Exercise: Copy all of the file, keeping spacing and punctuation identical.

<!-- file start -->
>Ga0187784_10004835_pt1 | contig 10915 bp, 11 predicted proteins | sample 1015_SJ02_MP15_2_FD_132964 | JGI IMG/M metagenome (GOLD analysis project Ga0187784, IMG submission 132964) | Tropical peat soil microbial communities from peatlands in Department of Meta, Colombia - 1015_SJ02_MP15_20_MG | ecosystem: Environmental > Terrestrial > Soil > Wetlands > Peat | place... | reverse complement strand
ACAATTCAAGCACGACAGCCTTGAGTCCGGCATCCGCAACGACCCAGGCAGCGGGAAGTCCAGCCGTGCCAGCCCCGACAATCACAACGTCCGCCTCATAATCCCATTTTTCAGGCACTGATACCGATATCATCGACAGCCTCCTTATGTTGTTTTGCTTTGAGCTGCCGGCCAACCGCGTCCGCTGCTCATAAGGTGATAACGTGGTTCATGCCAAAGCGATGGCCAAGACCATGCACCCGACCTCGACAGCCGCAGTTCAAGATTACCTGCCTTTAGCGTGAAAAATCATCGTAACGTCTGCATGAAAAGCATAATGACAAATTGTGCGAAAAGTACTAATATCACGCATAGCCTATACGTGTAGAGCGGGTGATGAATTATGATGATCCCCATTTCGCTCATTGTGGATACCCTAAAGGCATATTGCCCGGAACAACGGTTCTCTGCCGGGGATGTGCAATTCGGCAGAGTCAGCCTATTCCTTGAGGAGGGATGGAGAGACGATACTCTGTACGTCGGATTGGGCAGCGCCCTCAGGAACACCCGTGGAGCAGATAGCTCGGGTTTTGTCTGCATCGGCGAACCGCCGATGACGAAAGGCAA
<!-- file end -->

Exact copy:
>Ga0187784_10004835_pt1 | contig 10915 bp, 11 predicted proteins | sample 1015_SJ02_MP15_2_FD_132964 | JGI IMG/M metagenome (GOLD analysis project Ga0187784, IMG submission 132964) | Tropical peat soil microbial communities from peatlands in Department of Meta, Colombia - 1015_SJ02_MP15_20_MG | ecosystem: Environmental > Terrestrial > Soil > Wetlands > Peat | place... | reverse complement strand
ACAATTCAAGCACGACAGCCTTGAGTCCGGCATCCGCAACGACCCAGGCAGCGGGAAGTCCAGCCGTGCCAGCCCCGACAATCACAACGTCCGCCTCATAATCCCATTTTTCAGGCACTGATACCGATATCATCGACAGCCTCCTTATGTTGTTTTGCTTTGAGCTGCCGGCCAACCGCGTCCGCTGCTCATAAGGTGATAACGTGGTTCATGCCAAAGCGATGGCCAAGACCATGCACCCGACCTCGACAGCCGCAGTTCAAGATTACCTGCCTTTAGCGTGAAAAATCATCGTAACGTCTGCATGAAAAGCATAATGACAAATTGTGCGAAAAGTACTAATATCACGCATAGCCTATACGTGTAGAGCGGGTGATGAATTATGATGATCCCCATTTCGCTCATTGTGGATACCCTAAAGGCATATTGCCCGGAACAACGGTTCTCTGCCGGGGATGTGCAATTCGGCAGAGTCAGCCTATTCCTTGAGGAGGGATGGAGAGACGATACTCTGTACGTCGGATTGGGCAGCGCCCTCAGGAACACCCGTGGAGCAGATAGCTCGGGTTTTGTCTGCATCGGCGAACCGCCGATGACGAAAGGCAA